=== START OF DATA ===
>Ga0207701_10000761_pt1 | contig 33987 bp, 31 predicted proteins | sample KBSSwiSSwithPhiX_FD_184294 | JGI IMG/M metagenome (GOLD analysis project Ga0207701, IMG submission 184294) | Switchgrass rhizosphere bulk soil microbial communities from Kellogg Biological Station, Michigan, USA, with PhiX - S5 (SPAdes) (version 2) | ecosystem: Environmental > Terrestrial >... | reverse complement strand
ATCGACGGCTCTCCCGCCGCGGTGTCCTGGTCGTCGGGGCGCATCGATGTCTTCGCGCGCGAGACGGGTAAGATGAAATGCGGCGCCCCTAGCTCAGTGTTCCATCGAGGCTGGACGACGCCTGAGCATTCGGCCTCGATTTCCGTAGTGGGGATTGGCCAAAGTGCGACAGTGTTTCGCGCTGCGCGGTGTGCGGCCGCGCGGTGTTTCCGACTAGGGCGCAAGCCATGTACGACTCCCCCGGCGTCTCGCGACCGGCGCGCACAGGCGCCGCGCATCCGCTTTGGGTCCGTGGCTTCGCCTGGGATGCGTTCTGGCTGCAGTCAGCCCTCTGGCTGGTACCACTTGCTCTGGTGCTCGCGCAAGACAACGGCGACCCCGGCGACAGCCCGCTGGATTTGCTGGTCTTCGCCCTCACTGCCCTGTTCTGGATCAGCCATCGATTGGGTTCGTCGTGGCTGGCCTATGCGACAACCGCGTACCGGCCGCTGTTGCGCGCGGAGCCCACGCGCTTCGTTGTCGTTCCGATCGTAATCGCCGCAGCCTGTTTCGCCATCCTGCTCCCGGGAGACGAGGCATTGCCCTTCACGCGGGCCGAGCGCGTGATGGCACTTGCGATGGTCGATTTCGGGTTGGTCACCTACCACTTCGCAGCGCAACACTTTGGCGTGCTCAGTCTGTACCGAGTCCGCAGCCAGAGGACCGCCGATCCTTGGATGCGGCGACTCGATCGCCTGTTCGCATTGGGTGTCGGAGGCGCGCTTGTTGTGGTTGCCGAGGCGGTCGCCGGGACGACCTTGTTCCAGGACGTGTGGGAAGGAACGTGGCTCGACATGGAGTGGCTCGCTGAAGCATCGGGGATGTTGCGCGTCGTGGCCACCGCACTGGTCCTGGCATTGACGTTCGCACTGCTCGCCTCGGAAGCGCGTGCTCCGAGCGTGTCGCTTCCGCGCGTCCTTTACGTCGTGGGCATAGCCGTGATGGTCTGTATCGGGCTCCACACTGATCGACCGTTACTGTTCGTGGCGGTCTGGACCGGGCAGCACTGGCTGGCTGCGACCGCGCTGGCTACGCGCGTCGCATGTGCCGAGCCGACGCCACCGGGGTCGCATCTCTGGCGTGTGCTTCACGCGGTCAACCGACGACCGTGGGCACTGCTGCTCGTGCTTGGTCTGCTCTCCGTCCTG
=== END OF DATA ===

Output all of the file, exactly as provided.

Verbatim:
>Ga0207701_10000761_pt1 | contig 33987 bp, 31 predicted proteins | sample KBSSwiSSwithPhiX_FD_184294 | JGI IMG/M metagenome (GOLD analysis project Ga0207701, IMG submission 184294) | Switchgrass rhizosphere bulk soil microbial communities from Kellogg Biological Station, Michigan, USA, with PhiX - S5 (SPAdes) (version 2) | ecosystem: Environmental > Terrestrial >... | reverse complement strand
ATCGACGGCTCTCCCGCCGCGGTGTCCTGGTCGTCGGGGCGCATCGATGTCTTCGCGCGCGAGACGGGTAAGATGAAATGCGGCGCCCCTAGCTCAGTGTTCCATCGAGGCTGGACGACGCCTGAGCATTCGGCCTCGATTTCCGTAGTGGGGATTGGCCAAAGTGCGACAGTGTTTCGCGCTGCGCGGTGTGCGGCCGCGCGGTGTTTCCGACTAGGGCGCAAGCCATGTACGACTCCCCCGGCGTCTCGCGACCGGCGCGCACAGGCGCCGCGCATCCGCTTTGGGTCCGTGGCTTCGCCTGGGATGCGTTCTGGCTGCAGTCAGCCCTCTGGCTGGTACCACTTGCTCTGGTGCTCGCGCAAGACAACGGCGACCCCGGCGACAGCCCGCTGGATTTGCTGGTCTTCGCCCTCACTGCCCTGTTCTGGATCAGCCATCGATTGGGTTCGTCGTGGCTGGCCTATGCGACAACCGCGTACCGGCCGCTGTTGCGCGCGGAGCCCACGCGCTTCGTTGTCGTTCCGATCGTAATCGCCGCAGCCTGTTTCGCCATCCTGCTCCCGGGAGACGAGGCATTGCCCTTCACGCGGGCCGAGCGCGTGATGGCACTTGCGATGGTCGATTTCGGGTTGGTCACCTACCACTTCGCAGCGCAACACTTTGGCGTGCTCAGTCTGTACCGAGTCCGCAGCCAGAGGACCGCCGATCCTTGGATGCGGCGACTCGATCGCCTGTTCGCATTGGGTGTCGGAGGCGCGCTTGTTGTGGTTGCCGAGGCGGTCGCCGGGACGACCTTGTTCCAGGACGTGTGGGAAGGAACGTGGCTCGACATGGAGTGGCTCGCTGAAGCATCGGGGATGTTGCGCGTCGTGGCCACCGCACTGGTCCTGGCATTGACGTTCGCACTGCTCGCCTCGGAAGCGCGTGCTCCGAGCGTGTCGCTTCCGCGCGTCCTTTACGTCGTGGGCATAGCCGTGATGGTCTGTATCGGGCTCCACACTGATCGACCGTTACTGTTCGTGGCGGTCTGGACCGGGCAGCACTGGCTGGCTGCGACCGCGCTGGCTACGCGCGTCGCATGTGCCGAGCCGACGCCACCGGGGTCGCATCTCTGGCGTGTGCTTCACGCGGTCAACCGACGACCGTGGGCACTGCTGCTCGTGCTTGGTCTGCTCTCCGTCCTG